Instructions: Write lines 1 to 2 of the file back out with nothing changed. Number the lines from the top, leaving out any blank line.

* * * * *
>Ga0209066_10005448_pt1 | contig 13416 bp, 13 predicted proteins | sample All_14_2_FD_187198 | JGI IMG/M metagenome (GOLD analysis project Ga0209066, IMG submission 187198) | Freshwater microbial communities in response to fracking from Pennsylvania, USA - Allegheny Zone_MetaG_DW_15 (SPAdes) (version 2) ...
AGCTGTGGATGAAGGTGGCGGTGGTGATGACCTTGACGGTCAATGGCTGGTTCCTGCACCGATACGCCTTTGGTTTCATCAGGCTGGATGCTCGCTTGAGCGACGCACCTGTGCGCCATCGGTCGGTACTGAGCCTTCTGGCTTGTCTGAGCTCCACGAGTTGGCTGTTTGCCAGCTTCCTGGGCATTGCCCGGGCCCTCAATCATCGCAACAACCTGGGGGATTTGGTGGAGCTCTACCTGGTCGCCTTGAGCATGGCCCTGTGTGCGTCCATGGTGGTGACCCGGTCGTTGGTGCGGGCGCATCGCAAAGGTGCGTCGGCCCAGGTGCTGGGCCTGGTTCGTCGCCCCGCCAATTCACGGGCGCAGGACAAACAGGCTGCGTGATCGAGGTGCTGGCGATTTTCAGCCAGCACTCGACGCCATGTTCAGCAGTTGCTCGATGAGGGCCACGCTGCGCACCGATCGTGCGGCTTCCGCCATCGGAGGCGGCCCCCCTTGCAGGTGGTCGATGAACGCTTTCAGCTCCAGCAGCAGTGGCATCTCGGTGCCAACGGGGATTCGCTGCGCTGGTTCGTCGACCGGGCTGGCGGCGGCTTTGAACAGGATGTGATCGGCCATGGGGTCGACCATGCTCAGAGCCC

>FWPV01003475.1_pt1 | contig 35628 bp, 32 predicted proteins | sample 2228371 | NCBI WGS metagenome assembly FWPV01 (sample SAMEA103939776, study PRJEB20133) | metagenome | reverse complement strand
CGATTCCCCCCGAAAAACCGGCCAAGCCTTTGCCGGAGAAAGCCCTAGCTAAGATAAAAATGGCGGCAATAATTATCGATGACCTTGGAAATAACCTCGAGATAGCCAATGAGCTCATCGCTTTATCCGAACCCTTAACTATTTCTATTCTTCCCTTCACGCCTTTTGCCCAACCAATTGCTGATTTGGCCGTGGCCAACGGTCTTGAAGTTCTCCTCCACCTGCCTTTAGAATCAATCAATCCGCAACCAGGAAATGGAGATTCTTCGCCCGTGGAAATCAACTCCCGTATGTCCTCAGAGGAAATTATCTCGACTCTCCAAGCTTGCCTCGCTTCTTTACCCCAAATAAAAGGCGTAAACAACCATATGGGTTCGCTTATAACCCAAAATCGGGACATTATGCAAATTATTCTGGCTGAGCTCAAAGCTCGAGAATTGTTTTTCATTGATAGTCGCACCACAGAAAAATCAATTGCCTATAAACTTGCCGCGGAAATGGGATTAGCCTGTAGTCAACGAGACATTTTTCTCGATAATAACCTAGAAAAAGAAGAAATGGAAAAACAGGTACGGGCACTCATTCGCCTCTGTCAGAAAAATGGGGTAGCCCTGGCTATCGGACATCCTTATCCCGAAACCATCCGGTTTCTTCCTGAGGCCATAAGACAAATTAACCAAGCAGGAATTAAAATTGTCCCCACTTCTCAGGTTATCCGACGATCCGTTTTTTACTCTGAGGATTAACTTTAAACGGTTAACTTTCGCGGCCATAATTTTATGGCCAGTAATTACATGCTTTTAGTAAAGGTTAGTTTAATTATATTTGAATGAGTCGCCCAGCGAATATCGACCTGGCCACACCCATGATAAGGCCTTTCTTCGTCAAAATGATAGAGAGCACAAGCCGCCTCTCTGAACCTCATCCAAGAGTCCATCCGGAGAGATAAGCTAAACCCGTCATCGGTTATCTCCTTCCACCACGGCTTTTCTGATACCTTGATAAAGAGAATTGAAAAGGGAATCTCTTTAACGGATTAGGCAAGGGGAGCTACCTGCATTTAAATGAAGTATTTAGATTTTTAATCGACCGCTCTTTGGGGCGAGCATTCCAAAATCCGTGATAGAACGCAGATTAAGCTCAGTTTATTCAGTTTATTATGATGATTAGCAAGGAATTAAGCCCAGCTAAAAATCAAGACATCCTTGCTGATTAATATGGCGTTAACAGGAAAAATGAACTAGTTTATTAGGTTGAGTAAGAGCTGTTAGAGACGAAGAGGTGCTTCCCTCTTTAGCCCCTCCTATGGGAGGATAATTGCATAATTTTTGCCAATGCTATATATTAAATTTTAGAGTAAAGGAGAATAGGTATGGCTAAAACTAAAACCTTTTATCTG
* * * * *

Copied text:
>Ga0209066_10005448_pt1 | contig 13416 bp, 13 predicted proteins | sample All_14_2_FD_187198 | JGI IMG/M metagenome (GOLD analysis project Ga0209066, IMG submission 187198) | Freshwater microbial communities in response to fracking from Pennsylvania, USA - Allegheny Zone_MetaG_DW_15 (SPAdes) (version 2) ...
AGCTGTGGATGAAGGTGGCGGTGGTGATGACCTTGACGGTCAATGGCTGGTTCCTGCACCGATACGCCTTTGGTTTCATCAGGCTGGATGCTCGCTTGAGCGACGCACCTGTGCGCCATCGGTCGGTACTGAGCCTTCTGGCTTGTCTGAGCTCCACGAGTTGGCTGTTTGCCAGCTTCCTGGGCATTGCCCGGGCCCTCAATCATCGCAACAACCTGGGGGATTTGGTGGAGCTCTACCTGGTCGCCTTGAGCATGGCCCTGTGTGCGTCCATGGTGGTGACCCGGTCGTTGGTGCGGGCGCATCGCAAAGGTGCGTCGGCCCAGGTGCTGGGCCTGGTTCGTCGCCCCGCCAATTCACGGGCGCAGGACAAACAGGCTGCGTGATCGAGGTGCTGGCGATTTTCAGCCAGCACTCGACGCCATGTTCAGCAGTTGCTCGATGAGGGCCACGCTGCGCACCGATCGTGCGGCTTCCGCCATCGGAGGCGGCCCCCCTTGCAGGTGGTCGATGAACGCTTTCAGCTCCAGCAGCAGTGGCATCTCGGTGCCAACGGGGATTCGCTGCGCTGGTTCGTCGACCGGGCTGGCGGCGGCTTTGAACAGGATGTGATCGGCCATGGGGTCGACCATGCTCAGAGCCC